Both events included invite lists and attracted plenty of media, and both produced some news.
But, both were also missing important details — e.g., how the governor would find the money to confront the state’s impending financial storms, and how the 90 days of moving homeless people into housing compared with the previous three months.
That was the case Wednesday, too. The governor was surrounded by a lot of important people in announcing his broadband initiative, and his communications team offered up a dozen state officials and telecom representatives to field questions about broadband following the press conference.
But during the press conference, the governor was vague in answering an Associated Press reporter’s question on how the state would pay for increased broadband.
“I won’t speak for the Legislature, but we have $33 million that we are taking advantage of in (federal stimulus funds),” he said, although he acknowledged that that money was allocated under a previous Congress not under the thumb of the Tea Party.
Looking at state Reps. Jimmy Tokioka and Kyle Yamashita, who were sitting in the front row of the UH classroom, Abercrombie said the state would work with the Legislature on “putting funds forward, depending on the project at any given point. … We intend to work and to leverage this with the private sector and foundations across the board.”
Richard Lim, who runs the Department of Business, Economic Development and Tourism — one of two agencies tasked with implementing the broadband initiative (the other is the Department of Commerce and Consumer Affairs) — said the costs would be “significant” but added, “This is not a question of if we should build this, but when we should build it.”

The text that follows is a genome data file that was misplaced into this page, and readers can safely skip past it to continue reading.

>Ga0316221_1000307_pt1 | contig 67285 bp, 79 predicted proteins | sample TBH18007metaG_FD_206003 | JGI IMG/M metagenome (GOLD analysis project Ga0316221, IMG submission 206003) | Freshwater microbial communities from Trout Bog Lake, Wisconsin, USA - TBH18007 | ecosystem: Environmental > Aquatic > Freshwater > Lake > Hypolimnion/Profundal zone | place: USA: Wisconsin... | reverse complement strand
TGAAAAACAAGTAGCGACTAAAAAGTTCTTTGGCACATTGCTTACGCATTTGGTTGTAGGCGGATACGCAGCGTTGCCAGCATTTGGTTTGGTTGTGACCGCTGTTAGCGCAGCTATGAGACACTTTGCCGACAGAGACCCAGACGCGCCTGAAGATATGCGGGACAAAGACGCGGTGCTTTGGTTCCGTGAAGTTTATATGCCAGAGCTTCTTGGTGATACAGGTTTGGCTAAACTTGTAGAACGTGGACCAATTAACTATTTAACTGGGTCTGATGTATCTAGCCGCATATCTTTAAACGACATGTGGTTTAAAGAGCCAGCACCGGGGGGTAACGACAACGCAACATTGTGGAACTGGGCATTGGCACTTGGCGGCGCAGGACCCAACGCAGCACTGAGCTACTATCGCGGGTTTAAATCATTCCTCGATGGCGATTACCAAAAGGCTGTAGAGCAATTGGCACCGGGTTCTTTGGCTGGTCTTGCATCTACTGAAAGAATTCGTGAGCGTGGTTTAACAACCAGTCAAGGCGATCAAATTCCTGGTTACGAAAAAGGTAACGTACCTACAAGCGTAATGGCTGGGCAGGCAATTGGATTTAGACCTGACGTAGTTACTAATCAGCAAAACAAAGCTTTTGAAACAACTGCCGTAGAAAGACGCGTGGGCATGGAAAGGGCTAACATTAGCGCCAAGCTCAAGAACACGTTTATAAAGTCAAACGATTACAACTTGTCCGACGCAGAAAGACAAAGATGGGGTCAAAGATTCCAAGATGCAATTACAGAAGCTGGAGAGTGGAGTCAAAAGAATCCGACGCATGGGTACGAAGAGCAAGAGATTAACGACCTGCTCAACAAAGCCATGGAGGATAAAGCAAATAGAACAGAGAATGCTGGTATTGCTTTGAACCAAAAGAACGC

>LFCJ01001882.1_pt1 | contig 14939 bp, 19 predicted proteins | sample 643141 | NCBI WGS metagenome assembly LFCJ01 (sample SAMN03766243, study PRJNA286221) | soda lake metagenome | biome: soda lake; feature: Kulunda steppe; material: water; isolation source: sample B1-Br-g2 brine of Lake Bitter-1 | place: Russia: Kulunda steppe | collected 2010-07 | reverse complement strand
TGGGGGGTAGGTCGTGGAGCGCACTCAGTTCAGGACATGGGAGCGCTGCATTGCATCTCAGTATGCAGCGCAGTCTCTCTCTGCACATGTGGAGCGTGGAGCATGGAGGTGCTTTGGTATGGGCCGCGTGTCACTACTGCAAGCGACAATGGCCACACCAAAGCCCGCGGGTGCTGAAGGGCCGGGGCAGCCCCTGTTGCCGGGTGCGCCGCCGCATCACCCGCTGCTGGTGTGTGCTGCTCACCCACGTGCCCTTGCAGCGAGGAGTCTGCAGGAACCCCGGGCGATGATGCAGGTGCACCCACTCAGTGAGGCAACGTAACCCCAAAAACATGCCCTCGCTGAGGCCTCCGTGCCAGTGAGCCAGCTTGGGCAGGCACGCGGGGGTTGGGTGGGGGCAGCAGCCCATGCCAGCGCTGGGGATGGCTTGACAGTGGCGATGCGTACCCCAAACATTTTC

Representatives of the companies that could most facilitate the plan — AT&T, Hawaiian Tel, Oceanic Cable and Sandwich Isle Communications — were on hand for the media event. But it was unclear what their incentive would be to help the governor.
“It’s a good plan, and participation at all levels is welcome,” said Sonny Perreira, network operations manager with Sandwich Isles. “We can only do so much ourselves.”
How about DBEDT’s and DCCA’s plan to overhaul the regulating and permitting structure? Would that attract telecom companies?
“I can only hope,” said Perreira.
Silicon Valley in Hawaii?
Few would disagree with the notion that Hawaii lags far behind other locales when it comes to Internet access, and that access is key to economic growth
Henk Rogers, the entrepreneur and founder of the Blue Planet Foundation, told the UH audience that Japan, South Korea and Finland were light years ahead of the United States in terms of speed, and that Hawaii ranked 31st in the U.S.
“I mean, we invented this stuff,” said Rogers, expressing his disappointment at the nation’s situation.
Rogers also warned that the state would not “break barriers” in agriculture, tourism, construction and the military.
“These are industries are not poised to grow,” he said. “The only industry we have that can really grow is Internet-based industry speed in the nation, and if we have the highest broadband speed in the nation, we will be the next Silicon Valley — right here in Hawaii. And we will be the ones who have made it happen.”
Rogers views on the future of agriculture, the military and construction may have surprised administration officials that have praised each, let alone the visitor industry.
As for his views of a Silicon Vally in Hawaii — well, Rogers has a vision, just like the governor.
The governor noted that technology is changing so fast that future generations may view the use of Skype as nostalgically as he talked about a Dick Tracy wristband radio when he was young.
“That’s probably the way we are going, and we need to be thinking about that,” he said.
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